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Worldbuilding Through Perspectives on 5E D&D Adventurers

Salutations, nerds! How do the layfolk in fifth edition Dungeons & Dragons settings react to adventurers coming to town? I’ve played in a lot of settings handling these circumstances in a lot of different ways and today I want to pick this apart a little bit because there are basically three schools of thought on the matter. Imagine you’re living a basic life in your home town and Superman comes to town. This is the frame of mind I want you in for this 5E D&D discussion..

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Worldbuilding layfolk in 5E D&D

It’s no secret 5E D&D adventurers aren’t typical citizens. In the economy of 5E D&D 10 gold pieces a day is enough to live an excessively lavish lifestyle — an aristocratic lifestyle of plenty and comfort. Now consider how much treasure a 12th level ranger nets in on the regular. Standard commoners have 4 (1d8) hit points. By comparison adventurers are superhuman and they get into wild situations regular people wouldn’t even consider on an average day.

Layfolk go about business as usual

This is the frame of reference most of the Dungeon Masters I’ve played with take. Adventurers come to town and it doesn’t particularly affect the way the townsfolk behave. In settings with a lot of adventurers or in very large cities this is a perfectly reasonable mindset to take. When adventuring parties show up in town dressed like normal people it’s the same sort of case.

The truth is most DMs I’ve played with have NPCs who don’t use standard commoner stat blocks — and this isn’t a problem. It says something about your setting. To me at least this feels like the homeostasis so it’s worth touching base on before we get to the rest.

Layfolk dislike adventurers because they bring trouble

Another thing coming up fairly frequently is a negative cast to adventurers who come calling. A lot of them have enemies for one thing. Superman comes to town and the odds of being attacked by a supervillain skyrocket suddenly.

There’s also the fact adventurers themselves have a tendency to cause problems. The barbarian who came in wearing animal skins and drinking mead out of the skull of one of his enemies? Yeah, he’s probably going to start a bar fight and if he starts throwing down there’s a good chance somebody is going to die. The guy in the robe all embroidered with runes? He’s doing weird magic stuff for sure and the layfolk don’t want this mojo in their nice wholesome town don’t you know?

In cases like these they’re going be cool to the adventurers coming through at best. Superman comes to town and no one wants to blatantly disrespect him because he might melt their face with his eye rays but they also don’t want to be too friendly and cause mistaken feelings of being welcome.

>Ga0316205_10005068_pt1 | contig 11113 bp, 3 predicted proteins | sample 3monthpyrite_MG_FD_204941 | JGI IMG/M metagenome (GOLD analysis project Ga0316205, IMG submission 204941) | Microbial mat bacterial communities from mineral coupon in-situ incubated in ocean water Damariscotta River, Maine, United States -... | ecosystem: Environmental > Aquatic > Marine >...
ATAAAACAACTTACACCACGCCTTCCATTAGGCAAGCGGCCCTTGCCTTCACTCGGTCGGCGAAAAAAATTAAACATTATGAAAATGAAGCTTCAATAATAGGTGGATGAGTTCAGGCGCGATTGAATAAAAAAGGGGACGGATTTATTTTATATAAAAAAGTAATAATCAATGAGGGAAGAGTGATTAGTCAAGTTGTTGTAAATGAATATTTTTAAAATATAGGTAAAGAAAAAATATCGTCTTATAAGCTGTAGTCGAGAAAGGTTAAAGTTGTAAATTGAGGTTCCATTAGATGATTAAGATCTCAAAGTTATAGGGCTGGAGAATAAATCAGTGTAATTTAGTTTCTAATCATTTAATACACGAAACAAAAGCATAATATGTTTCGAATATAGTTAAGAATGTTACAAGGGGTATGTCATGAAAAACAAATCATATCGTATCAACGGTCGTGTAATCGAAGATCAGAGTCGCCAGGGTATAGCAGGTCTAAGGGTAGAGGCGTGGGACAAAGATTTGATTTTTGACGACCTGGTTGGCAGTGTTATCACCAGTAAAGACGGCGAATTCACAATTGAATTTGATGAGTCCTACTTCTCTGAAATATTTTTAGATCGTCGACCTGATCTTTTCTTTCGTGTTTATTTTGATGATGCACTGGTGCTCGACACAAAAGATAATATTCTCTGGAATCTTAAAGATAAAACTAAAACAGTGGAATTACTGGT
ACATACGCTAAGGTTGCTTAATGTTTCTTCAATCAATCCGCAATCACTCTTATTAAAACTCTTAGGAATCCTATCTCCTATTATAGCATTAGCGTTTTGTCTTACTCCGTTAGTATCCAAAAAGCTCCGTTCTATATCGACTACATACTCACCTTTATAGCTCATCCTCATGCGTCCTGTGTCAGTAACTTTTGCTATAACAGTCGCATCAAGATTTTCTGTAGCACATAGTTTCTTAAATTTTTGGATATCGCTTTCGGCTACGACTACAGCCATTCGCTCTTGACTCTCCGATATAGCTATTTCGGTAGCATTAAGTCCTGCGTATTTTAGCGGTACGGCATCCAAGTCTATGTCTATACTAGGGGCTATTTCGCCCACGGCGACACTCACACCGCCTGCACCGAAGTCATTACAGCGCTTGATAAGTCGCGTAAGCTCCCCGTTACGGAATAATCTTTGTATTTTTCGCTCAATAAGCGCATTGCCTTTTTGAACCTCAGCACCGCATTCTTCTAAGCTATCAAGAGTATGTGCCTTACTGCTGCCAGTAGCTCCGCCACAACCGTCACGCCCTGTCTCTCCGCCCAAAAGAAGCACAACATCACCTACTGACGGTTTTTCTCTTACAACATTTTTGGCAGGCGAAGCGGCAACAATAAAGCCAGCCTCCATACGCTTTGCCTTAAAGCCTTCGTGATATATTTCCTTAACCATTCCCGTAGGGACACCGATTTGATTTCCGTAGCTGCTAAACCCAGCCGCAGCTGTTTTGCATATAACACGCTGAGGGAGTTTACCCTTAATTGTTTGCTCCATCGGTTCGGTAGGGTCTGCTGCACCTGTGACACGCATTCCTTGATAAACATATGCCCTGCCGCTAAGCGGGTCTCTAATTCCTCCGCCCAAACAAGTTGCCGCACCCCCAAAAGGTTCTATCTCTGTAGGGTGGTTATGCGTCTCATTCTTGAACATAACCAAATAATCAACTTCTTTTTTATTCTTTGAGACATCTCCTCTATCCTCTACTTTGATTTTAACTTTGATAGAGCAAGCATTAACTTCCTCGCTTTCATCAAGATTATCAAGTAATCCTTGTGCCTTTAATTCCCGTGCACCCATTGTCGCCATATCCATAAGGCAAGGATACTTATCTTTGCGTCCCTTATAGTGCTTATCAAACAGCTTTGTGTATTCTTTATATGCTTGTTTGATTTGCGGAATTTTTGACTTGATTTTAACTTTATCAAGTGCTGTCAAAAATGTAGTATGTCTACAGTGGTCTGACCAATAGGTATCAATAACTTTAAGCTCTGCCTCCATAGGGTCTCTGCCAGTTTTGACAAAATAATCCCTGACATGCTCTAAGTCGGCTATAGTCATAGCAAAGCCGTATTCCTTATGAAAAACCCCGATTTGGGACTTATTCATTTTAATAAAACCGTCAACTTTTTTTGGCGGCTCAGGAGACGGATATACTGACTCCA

Layfolk like adventurers because they bring wealth

Remember how much wealth the hypothetical 12th level ranger boasts. It’s not uncommon for characters visiting a podunk town and asked to pay 1 silver piece for something they need to toss a gold piece across the counter. Do you ever walk into your local hardware store, buy a $5 box of nails, pay with a $50 bill and tell the attendant at the register to keep the change?

A whole gold piece doesn’t even register to an adventurer as an amount of money. Superman comes into town…well. No. Lex Luthor walks into town. And you know what? His evil plan isn’t doing anything bad for the layfolk. He pays a lot of money for a lot of simple things and doesn’t even think twice about it. These layfolk act casual because adventurers tip big. Maybe the layfolk aren’t completely fond of the adventurers but they’ll do wonders for the economy and if they cause trouble they’re just as likely to clean it up themselves, right?

So how about it? How do your layfolk feel about visiting 5E D&D adventurers? Is this a good thing for them? A bad one? Does it vary from settlement to settlement? If yes, good on you — that’s nuance! An A+ job Game Master. If you need something to chew on while you’re worldbuilding for your next session I hope you’ll give this some thought. And of course, stay nerdy!

*Featured image — In Waterdeep: Dragon Heist a gold dragon guards a pile of golden dragons. That’s a lotta days of living an aristocratic lifestyle! In the campaign adventurers are around 4th level when they encounter such wealth. [Image courtesy Wizards of the Coast]

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Robin Miller

Speculative fiction writer and part-time Dungeon Master Robin Miller lives in southern Ohio where they keep mostly nocturnal hours and enjoys life’s quiet moments. They have a deep love for occult things, antiques, herbalism, big floppy hats and the wonders of the small world (such as insects and arachnids), and they are happy to be owned by the beloved ghost of a black cat. Their fiction, such as The Chronicles of Drasule and the Nimbus Mysteries, can be found on Amazon.

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